To W. D. Fox [15 October 1829]
Christ College [Cambridge]
My dear Fox
I am afraid you will be very angry with me for not having written during the Music Meeting, but really I was worked so hard that I had no time: I arrived here on Monday, & found my rooms in dreadful confusion, as they have been taking up the floor, & you may suppose that I have had plenty to do for these two days.—
The Music Meeting was the most glorious thing I ever experienced: & as for Malibrand,1 words cannot praise he[r] enough, she is quite the most charming person I ever saw.— We had extracts out of several of the best Operas, acted in character, & you cannot imagine, how very superior it made the concerts to any I ever heard before.—
J. de Begnis2 acted Il Fanatico3 in Character, being dressed up, an extraordinary figure gives a much greater effect to his acting. He kept the whole theatre in roars of laughter.— I liked Madam Blasis4 very much, but nothing will do after Malibrand; who sung some comic songs, & persons heart must must have been made of stone not to have lost it to her.—
I lodged very near the Wedgwoods & lived entirely with them, which was very pleasant, & had you been there it would have been quite perfect.— It knocked me up most dreadfully, & I never will attempt again to go to two things the same day.—
I passed through London on Sunday, but Mr. Hope was not there: Weaver in Birmingham has a very good collection, but does not know much about them, & I bought 15s. worth of insects of him: one insect, if it is British, quite surpasses my knowledge.— Would you believe it, that I have the Endomychus coccineus, a bad specimen however, given me by Mr. Hope?— I hope you have found something in the Fungi: any how tell me when you, what you have done in Entomology.—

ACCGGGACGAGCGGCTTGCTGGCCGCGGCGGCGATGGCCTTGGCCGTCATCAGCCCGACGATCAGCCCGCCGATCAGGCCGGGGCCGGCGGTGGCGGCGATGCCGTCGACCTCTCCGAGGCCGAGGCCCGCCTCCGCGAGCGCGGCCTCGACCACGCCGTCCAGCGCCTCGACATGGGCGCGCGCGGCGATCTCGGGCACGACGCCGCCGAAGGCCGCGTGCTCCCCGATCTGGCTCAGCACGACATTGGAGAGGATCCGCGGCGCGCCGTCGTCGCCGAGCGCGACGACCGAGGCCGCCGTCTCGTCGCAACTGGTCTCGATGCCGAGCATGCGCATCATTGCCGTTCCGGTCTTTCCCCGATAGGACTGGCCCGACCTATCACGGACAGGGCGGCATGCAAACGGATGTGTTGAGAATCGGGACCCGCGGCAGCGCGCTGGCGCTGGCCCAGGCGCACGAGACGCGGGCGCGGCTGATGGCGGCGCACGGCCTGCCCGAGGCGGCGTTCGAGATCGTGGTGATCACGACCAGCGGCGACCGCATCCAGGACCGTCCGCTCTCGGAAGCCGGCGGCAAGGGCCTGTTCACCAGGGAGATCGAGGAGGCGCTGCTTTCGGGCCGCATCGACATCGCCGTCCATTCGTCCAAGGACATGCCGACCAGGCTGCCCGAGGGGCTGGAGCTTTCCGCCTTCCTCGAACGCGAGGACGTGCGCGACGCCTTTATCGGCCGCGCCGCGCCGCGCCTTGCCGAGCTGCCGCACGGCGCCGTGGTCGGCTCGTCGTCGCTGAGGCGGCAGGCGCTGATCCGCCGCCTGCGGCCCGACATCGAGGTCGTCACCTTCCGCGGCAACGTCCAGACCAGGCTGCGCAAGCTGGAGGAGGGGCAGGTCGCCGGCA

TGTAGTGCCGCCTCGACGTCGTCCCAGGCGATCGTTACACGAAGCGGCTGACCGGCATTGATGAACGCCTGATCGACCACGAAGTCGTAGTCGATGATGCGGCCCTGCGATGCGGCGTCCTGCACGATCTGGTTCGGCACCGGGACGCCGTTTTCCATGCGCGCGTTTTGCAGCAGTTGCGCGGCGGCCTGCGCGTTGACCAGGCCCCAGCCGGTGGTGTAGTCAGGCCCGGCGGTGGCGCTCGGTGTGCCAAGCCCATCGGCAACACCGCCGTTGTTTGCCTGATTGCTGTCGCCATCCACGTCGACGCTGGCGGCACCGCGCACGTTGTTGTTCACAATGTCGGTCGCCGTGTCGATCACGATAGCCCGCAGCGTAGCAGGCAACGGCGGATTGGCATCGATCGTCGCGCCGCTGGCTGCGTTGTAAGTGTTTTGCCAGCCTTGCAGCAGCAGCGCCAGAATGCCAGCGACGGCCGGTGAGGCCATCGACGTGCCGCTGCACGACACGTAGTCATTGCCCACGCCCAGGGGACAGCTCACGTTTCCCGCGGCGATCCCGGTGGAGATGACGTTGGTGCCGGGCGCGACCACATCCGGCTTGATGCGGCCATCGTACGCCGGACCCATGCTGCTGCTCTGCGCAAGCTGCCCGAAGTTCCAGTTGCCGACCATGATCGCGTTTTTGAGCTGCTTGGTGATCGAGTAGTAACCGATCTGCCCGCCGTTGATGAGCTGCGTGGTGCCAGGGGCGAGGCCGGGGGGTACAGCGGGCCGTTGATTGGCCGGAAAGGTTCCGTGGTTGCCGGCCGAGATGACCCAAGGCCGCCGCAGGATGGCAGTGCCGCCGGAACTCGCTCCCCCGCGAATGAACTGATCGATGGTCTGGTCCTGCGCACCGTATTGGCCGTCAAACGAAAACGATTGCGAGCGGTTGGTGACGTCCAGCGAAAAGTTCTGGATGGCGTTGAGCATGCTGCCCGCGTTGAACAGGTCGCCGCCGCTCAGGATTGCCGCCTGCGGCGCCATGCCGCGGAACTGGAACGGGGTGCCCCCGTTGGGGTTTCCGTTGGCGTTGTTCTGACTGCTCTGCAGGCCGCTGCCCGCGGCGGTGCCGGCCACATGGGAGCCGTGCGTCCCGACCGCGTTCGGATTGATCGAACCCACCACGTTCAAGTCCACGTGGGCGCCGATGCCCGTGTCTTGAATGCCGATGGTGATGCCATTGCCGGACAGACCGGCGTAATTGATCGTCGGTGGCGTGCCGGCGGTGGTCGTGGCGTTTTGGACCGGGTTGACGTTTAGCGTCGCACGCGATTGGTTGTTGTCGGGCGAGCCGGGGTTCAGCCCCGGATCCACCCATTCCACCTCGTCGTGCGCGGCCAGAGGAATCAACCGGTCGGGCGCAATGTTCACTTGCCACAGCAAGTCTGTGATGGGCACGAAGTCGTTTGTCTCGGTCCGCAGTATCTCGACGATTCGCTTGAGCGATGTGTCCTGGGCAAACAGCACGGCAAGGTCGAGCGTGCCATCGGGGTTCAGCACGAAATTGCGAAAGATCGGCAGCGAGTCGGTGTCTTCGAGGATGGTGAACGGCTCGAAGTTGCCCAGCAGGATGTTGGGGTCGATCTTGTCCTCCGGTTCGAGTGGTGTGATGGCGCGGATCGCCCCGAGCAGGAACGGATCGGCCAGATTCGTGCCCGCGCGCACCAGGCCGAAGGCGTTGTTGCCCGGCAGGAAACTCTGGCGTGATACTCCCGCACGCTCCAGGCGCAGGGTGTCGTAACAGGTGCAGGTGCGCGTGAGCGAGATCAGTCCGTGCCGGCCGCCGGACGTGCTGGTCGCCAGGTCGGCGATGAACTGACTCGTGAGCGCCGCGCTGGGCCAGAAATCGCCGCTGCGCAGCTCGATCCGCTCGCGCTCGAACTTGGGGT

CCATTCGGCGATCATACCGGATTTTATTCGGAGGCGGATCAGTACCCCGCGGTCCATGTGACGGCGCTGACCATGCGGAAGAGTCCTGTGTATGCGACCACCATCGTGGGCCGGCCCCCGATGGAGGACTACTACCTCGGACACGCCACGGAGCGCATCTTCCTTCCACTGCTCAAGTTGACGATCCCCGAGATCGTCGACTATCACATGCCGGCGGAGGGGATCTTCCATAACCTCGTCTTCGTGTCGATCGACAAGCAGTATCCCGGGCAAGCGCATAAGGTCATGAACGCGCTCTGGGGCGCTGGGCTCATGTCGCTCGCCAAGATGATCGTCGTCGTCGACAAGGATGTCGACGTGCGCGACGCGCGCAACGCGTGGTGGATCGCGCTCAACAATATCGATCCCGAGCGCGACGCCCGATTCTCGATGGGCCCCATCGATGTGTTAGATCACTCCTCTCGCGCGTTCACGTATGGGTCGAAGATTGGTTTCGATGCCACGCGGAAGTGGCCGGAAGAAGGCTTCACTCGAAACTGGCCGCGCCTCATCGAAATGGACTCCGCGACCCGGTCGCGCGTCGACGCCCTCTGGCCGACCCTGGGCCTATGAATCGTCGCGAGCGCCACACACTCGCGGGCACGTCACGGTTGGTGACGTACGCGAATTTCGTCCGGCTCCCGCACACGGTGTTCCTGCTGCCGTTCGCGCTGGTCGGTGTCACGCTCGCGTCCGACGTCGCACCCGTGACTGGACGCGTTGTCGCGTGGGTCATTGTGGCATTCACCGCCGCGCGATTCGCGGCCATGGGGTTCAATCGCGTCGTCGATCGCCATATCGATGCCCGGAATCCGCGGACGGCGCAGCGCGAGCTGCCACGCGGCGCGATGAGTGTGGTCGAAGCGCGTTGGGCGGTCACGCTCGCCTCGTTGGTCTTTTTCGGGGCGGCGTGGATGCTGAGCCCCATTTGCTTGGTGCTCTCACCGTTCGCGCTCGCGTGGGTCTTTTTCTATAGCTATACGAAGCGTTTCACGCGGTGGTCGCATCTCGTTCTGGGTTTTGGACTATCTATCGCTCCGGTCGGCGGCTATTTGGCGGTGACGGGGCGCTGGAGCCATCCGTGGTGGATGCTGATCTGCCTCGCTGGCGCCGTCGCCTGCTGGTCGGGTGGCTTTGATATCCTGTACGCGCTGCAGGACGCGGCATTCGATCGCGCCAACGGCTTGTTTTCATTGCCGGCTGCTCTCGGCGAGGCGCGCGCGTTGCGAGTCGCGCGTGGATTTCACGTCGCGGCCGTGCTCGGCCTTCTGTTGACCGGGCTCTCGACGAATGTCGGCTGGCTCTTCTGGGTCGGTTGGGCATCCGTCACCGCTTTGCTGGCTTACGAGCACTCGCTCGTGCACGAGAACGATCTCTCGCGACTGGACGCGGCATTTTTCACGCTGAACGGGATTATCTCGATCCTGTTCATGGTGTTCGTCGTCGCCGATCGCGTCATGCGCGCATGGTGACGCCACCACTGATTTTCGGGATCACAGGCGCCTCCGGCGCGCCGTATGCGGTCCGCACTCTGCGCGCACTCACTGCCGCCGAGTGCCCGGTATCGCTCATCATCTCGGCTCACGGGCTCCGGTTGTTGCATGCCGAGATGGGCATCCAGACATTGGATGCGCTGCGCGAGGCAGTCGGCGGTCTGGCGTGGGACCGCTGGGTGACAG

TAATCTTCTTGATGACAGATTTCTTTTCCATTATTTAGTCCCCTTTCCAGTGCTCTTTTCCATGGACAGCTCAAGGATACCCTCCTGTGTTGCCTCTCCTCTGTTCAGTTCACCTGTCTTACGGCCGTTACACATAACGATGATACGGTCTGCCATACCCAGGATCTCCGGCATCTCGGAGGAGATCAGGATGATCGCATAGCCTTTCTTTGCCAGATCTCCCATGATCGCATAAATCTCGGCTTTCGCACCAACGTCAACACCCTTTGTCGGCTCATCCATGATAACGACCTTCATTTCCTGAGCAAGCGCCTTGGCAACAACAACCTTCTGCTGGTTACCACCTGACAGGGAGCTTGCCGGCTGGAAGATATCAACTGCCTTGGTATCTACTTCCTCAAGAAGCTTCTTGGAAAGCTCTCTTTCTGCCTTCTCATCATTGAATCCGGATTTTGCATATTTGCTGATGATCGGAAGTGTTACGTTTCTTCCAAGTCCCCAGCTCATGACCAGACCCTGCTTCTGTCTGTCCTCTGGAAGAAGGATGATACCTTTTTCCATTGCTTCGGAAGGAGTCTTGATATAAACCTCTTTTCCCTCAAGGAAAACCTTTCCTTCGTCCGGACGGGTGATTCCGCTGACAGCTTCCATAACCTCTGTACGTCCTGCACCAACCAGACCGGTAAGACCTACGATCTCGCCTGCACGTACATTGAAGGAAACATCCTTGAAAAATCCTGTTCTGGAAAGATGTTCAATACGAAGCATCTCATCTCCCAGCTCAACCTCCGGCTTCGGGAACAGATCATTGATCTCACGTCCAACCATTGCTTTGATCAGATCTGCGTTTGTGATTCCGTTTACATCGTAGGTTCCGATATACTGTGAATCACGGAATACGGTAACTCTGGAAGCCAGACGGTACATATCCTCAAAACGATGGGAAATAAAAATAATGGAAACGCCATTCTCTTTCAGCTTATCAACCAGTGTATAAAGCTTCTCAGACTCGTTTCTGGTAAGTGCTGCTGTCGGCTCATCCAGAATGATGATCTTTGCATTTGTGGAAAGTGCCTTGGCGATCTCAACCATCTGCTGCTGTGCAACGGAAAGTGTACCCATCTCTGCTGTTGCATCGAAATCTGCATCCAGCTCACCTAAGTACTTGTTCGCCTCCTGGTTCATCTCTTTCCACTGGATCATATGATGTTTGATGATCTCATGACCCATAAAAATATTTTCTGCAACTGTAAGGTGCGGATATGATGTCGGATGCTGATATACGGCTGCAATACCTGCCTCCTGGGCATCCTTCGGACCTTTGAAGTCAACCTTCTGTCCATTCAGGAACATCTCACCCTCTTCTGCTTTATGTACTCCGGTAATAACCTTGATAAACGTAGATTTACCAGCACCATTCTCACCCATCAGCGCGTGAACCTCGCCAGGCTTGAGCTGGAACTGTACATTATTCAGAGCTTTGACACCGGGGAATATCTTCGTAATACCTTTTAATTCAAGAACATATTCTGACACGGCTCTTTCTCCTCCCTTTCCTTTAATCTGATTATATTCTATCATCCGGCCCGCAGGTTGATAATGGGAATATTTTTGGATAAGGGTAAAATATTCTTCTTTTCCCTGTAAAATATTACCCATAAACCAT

Cambridge is most wonderfully empty. Wilmer & the Rev— Robinson5 are the only men up that you know: Poor Robinson has got to go in again for his degree as he had not entirely kept one of his terms.—
Your conjecture was perfectly right about the letter, when I came home I found it in my great big top-coat, to my sisters no small disgust & indignation.— I suppose you have sent Stephens Catalogues to Shrewsbury, from whence I have ordered them to be sent here: it is a pity, as they have come so late, that they were sent for at all.— Do write soon & tell me your plans. I earnestly hope that you mean to come up early & stay for some time: it will be so very snug being together once more.—
Yours most sincerely | Charles Darwin
The Music Meeting was "glorious"; Malibran outshone all others.
Missed Hope in London.
Please cite as
Darwin Correspondence Project, “Letter no. 73,” accessed on 3 December 2016, http://www.darwinproject.ac.uk/DCP-LETT-73